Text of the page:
School Conferences: 3 Topics That Must Be Discussed

Parent teacher ConferenceParent and teacher conferences are soon approaching.  This is an exciting time for parents, as it serves as the first means of identifying how their children have been progressing thus far in the school year.  However, too many times parents leave the conferences with more questions than answers.  This is a hectic time; teachers are extremely busy, as they have twenty some conferences to prepare for themselves, and parents are often in a rush and feel unprepared.  Here are several ideas and guidelines for making the most out of a conference.

It is important for parents to make the most of the fifteen or so minutes that are planned for the conference.  Teachers usually have an idea of what they want to discuss during the meeting, and more often than not, the focus is on the child’s academic work and behavior within the classroom.  Parents, please develop and write down an outline of what you want to discuss during the meeting.  Like any structured meeting, the agenda must be decided by both parties.  It is important to identify what the current concerns are, as well as what your (as parents) ideal outcome is from having the meeting with the teacher.  Read more

Coping With Teen Parties and Drug and Alcohol Abuse

Myths About Your Teen And Parties:Beer at Teen Party

• My child is a scholar and student athlete: he or she does not have a risk of experimenting with drugs or alcohol.

• I would know if my child is under the influence.

• My child went through a drug prevention program at school and received a certificate, so I don’t have to worry.

• My child is too young to have a drug or alcohol problem.

• Letting my child and his or her friends drink at my house is safer than letting them experiment elsewhere. At least I can monitor things.

• My child went through high school without having a drug or alcohol problem, so college will be fine.

Facts About Drugs, Alcohol and Teens:

Research tells us that:

• All kinds of students can experiment with drugs or alcohol. Good grades and involvement with sports or other activities can reduce risk, but does not eliminate it.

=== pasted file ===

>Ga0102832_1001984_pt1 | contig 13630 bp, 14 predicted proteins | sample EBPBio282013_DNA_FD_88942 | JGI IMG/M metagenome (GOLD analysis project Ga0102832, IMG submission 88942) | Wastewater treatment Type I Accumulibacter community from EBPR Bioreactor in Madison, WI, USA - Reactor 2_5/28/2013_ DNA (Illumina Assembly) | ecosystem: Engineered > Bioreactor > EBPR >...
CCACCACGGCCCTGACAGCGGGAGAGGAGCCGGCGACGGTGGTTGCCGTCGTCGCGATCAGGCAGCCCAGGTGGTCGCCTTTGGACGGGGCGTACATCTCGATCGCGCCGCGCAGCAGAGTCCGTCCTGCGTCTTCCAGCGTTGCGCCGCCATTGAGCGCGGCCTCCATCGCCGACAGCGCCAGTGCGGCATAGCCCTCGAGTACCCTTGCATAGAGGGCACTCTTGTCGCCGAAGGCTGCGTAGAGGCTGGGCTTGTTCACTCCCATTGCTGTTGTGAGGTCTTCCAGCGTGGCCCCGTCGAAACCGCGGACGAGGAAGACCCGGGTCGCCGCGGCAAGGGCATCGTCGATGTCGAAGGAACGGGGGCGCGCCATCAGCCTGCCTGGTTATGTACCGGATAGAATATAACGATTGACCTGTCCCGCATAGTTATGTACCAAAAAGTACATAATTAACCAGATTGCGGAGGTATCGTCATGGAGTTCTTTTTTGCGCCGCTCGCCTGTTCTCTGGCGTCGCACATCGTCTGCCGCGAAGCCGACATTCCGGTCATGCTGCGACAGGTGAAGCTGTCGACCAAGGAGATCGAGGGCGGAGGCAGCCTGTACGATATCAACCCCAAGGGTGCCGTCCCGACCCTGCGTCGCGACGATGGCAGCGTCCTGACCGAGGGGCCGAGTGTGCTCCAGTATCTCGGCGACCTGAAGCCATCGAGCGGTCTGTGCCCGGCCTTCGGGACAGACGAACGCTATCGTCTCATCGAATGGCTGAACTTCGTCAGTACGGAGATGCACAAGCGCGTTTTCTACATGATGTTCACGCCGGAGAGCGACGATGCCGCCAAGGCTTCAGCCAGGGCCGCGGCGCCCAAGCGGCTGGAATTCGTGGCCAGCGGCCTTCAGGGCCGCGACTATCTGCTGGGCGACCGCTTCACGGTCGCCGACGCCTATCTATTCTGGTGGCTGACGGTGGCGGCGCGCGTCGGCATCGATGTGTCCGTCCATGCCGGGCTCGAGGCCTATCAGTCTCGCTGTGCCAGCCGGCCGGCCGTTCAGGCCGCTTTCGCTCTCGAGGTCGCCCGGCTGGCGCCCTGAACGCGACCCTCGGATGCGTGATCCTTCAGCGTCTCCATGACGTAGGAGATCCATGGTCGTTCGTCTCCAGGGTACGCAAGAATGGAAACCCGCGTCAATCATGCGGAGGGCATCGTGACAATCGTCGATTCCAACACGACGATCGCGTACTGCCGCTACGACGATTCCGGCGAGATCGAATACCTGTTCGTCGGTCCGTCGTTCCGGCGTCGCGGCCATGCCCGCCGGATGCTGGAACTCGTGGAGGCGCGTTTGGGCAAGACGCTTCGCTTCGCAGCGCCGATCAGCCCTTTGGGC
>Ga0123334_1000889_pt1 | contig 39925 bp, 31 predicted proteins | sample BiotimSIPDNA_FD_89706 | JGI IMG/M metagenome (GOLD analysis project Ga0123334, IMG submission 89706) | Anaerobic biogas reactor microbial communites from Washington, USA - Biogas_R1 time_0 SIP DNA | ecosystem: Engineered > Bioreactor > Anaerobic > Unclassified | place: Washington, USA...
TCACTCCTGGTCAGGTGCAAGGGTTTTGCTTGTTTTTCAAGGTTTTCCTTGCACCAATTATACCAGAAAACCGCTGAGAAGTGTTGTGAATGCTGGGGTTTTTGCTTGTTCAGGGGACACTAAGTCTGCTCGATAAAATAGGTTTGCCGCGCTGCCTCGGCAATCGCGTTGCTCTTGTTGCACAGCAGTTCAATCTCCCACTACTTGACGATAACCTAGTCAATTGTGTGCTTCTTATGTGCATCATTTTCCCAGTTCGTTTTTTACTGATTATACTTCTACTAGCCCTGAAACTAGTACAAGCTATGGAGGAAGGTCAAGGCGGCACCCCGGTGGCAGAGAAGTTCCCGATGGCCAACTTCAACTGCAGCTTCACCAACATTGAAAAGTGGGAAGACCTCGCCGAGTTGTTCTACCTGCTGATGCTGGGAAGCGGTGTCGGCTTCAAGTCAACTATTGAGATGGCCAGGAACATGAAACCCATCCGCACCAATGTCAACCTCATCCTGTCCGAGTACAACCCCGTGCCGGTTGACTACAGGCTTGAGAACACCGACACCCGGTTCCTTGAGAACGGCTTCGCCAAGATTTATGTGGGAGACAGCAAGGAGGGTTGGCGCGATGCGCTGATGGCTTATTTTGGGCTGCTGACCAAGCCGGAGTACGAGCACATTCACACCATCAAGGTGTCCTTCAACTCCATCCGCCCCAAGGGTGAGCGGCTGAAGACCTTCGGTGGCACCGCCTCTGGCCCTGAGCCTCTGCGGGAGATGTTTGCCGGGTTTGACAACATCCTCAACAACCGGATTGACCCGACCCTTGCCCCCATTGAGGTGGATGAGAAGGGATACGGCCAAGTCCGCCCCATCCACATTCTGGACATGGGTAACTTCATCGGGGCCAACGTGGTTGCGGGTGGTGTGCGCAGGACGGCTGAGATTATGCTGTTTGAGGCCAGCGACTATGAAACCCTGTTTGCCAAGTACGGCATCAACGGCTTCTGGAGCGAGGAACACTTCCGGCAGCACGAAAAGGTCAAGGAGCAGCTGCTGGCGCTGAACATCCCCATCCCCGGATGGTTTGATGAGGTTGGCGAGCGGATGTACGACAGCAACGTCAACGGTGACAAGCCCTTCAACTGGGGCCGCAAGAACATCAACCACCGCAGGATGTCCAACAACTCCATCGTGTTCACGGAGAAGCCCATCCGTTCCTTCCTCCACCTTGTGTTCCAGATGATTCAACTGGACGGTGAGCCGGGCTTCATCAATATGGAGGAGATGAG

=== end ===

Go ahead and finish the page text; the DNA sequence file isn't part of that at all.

• Our children can fool us. We can miss the signs of experimentation.

• Drug and alcohol prevention programs don’t always work. Kids can know the facts and risks of substance abuse but experiment anyway.

• Alcoholics and addicts often report that they began experimenting in middle school or even earlier.

• Drinking while underage is always against the law, and serving underage kids is against the law and creates liability for parents. Letting them drink at home is a dangerous practice.

• College presents a new set of challenges including more independence, initiation into fraternities and sororities, the presence of older students who are over twenty- one, and binge drinking.

This is all frightening! What can we as parents do to help protect our tweens and teens from drug and alcohol abuse?

What to Do For Your Teen?

• First of all, accept that any child and any family can be confronted with this problem. Educate yourself about the risks and research.

• Communicate, communicate, communicate. Start talking early to your children about the dangers of smoking, drugs and alcohol use. Have regular discussions of any topic to create a climate where your children are not afraid to bring up issues.

• Set rules and guidelines that meet your family’s needs and values, including curfews. Your child will always be ready with examples of other people’s rules, but that is irrelevant. Your family has its own rules.

• Know your child’s friends and the friends’ parents. Set up a communication network with other parents. Let them know that you want to be informed about problems. Parents that are picking up or dropping off at parties /events should be alert to problematic behaviors.

• Talk to other parents about plans, and make sure that there will be adult supervision at parties and overnights.

• Get to know your child’s teachers, guidance counselors and coaches. Familiarize yourself with the school and team rules and policies governing drug and alcohol use. Most school and sports teams have zero tolerance policies.

• Have a zero tolerance rule at home for teen alcohol use.

• While privacy is important, let your child know that his orher room is not off limits to you.


• Be aware of changes in your child’s behavior. Unusual difficulty getting up in the morning, falling asleep in class, slipping grades, a change in peer group, loss of interest in usual activities or hobbies, or physical and emotional changes may all indicate a drug or alcohol problem.

• Remind your child over and over again that it is never OK to drive under the influence or get in the car with a driver who is under the influence.

• Have a “no questions asked” policy. If your child is at an event or party and does not feel safe, he or she can call you for a ride home at any time, no questions, asked.